Today, I’m asking my readers to please support the American Israel Public Affairs Committee (AIPAC). The group has been working hard on some new legislation and it’s really important to help get this bill to the floor of the Senate and the House. Read more at LobeLog
An edited version of this piece first appeared at LobeLog.
When Israel, or any country, engages in armed conflict with a guerilla group, even if that group controls significant territory and resources, it is a virtual truism that the longer the fighting goes on, the greater the gains for the non-state actor. In Gaza, Hamas’ quasi-governmental position still leaves it in the role of the guerilla enemy. And with the events of the past few days, it is worth asking if Israel is not losing this “war.” Continue reading
A slightly edited version of this article first appeared at LobeLog. It’s the best resource on the web for analysis of US foreign policy. Please check it out.
The two ceasefire proposals aimed at ending the accelerated violence in Gaza and Israel offer one of the best illustrations of the
Israel-Palestine conflict one could ask for. The circumstances and the content of each proposal demonstrate very well why outside pressure is necessary to end this vexing, seemingly endless struggle and just how differently Israelis and Palestinians view both current events and the conflict as a whole.
Let’s look at the two proposals. Egypt, acting as the United States normally does, worked out the details of their ceasefire idea with Israel primarily. The deal reflects the Israeli and Egyptian agenda: it mostly follows the formula of “quiet for quiet,” essentially bringing back the status quo ante of early June. It offers Hamas a vague promise of future negotiations to address the siege of the Strip. But this is hardly something Hamas will put stock in. The 2012 ceasefire agreement, which was negotiated by then-Egyptian President Muhammad Morsi, a man much friendlier to Hamas than the current Egyptian leadership, also made such a promise and it never came to anything. Finally, Egypt says it is willing to open the Rafah crossing between Gaza and Egypt more widely but only if Hamas allows PA security to police it instead of their own people. Continue reading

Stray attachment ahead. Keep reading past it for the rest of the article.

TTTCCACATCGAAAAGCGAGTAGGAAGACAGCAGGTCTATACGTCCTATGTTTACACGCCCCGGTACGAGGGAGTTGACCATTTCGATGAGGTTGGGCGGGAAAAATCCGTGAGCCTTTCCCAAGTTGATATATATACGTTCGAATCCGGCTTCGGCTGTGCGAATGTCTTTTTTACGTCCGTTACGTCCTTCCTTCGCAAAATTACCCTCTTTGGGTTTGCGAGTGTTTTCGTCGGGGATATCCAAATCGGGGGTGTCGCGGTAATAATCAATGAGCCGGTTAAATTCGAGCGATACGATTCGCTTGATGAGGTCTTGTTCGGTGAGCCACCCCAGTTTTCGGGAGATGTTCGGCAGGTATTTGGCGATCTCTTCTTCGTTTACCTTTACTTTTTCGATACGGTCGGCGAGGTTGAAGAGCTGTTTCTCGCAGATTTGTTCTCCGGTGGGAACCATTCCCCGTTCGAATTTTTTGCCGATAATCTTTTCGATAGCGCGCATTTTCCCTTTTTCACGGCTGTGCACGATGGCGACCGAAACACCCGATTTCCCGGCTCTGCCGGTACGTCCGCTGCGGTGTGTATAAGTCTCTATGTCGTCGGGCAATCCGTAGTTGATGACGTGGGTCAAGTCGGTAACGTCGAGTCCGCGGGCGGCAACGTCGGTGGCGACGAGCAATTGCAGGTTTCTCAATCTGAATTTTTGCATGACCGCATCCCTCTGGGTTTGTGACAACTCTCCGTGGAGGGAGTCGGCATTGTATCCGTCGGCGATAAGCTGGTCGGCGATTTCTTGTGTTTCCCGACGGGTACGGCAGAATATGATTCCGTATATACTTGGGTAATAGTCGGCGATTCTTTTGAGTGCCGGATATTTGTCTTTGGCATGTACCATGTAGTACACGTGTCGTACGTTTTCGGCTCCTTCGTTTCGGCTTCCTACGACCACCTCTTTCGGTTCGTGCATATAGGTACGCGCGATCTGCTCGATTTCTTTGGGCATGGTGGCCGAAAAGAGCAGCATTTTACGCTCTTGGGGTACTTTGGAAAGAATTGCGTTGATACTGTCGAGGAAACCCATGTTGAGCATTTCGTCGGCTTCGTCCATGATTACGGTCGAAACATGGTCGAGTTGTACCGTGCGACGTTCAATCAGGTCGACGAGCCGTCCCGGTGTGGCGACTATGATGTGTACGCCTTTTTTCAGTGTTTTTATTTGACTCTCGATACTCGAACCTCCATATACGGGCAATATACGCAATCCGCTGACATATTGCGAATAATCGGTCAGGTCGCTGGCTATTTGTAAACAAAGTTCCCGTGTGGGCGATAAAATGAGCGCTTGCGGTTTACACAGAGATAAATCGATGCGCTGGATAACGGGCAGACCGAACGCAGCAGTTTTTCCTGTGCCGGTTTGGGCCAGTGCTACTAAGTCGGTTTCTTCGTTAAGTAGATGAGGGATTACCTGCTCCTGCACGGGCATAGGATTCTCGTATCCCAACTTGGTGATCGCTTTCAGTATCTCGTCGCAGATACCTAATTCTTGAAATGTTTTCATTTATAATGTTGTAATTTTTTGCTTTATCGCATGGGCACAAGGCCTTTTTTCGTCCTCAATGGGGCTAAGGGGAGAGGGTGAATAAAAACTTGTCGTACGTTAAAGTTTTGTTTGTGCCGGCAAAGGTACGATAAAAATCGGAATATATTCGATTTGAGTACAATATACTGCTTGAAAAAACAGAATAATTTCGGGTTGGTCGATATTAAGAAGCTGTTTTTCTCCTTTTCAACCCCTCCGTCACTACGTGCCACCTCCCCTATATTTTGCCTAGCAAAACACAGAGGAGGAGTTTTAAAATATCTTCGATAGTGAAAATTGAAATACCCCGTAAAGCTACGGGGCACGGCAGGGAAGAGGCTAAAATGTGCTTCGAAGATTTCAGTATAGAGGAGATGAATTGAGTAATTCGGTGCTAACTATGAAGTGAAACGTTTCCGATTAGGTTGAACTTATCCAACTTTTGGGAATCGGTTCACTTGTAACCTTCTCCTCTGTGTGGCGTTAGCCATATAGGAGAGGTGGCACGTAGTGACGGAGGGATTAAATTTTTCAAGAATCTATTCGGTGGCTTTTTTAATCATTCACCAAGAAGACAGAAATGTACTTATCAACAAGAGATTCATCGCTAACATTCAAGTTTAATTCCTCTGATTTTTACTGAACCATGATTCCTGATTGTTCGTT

As President Barack Obama’s first trip to Israel approaches, one senses desperation from the Ramallah headquarters of the Palestinian Authority. Obama’s scheduled stop in the West Bank has all the trappings of an empty gesture masking the real goal of creating coordination between the President and Israeli Prime Minister Benjamin Netanyahu on the issues of Iran and Syria. Meanwhile, protests in the West Bank are spreading as Palestinian hunger strikers inspire defiance against Israel’s ongoing occupation.
In that context, Palestinian President Mahmoud Abbas is seriously trying to convince Obama to focus attention back on the question of Palestine and the occupation. Abbas’ advisor Muhammad Ashtiya told the Israeli daily Ha’aretz on Monday that the PA is trying to get Obama to jumpstart the peace process by putting forth a formula for talks that “…will guarantee the end of the occupation in the territories of ’67.” Such a formula would make it unrealistic to talk “…while the Israeli government continues to build settlements and establish facts on the ground that will thwart a future agreement.”
In other words, the Palestinians would drop their (entirely reasonable) “preconditions” in favor of the US setting them. It’s hard to see Obama doing this to say the least. But Ashtiya is right in saying this is the only way for talks to resume. That’s why they won’t.
The very next day, US Secretary of State John Kerry revealed the itinerary for his first trip overseas in his new job. The Middle East leg will include Turkey, Egypt, Saudi Arabia, United Arab Emirates and Qatar, but not Israel. State Department spokesperson Victoria Nuland explained that Kerry did not want to disrupt Netanyahu’s coalition-building process. While that may be true, an Obama Administration that would even consider the sort of steps the PA is currently suggesting would want to push Netanyahu toward a coalition that would accept a US framework. Any notion that Obama was considering a step like that at this time is contradicted by Kerry’s demurral.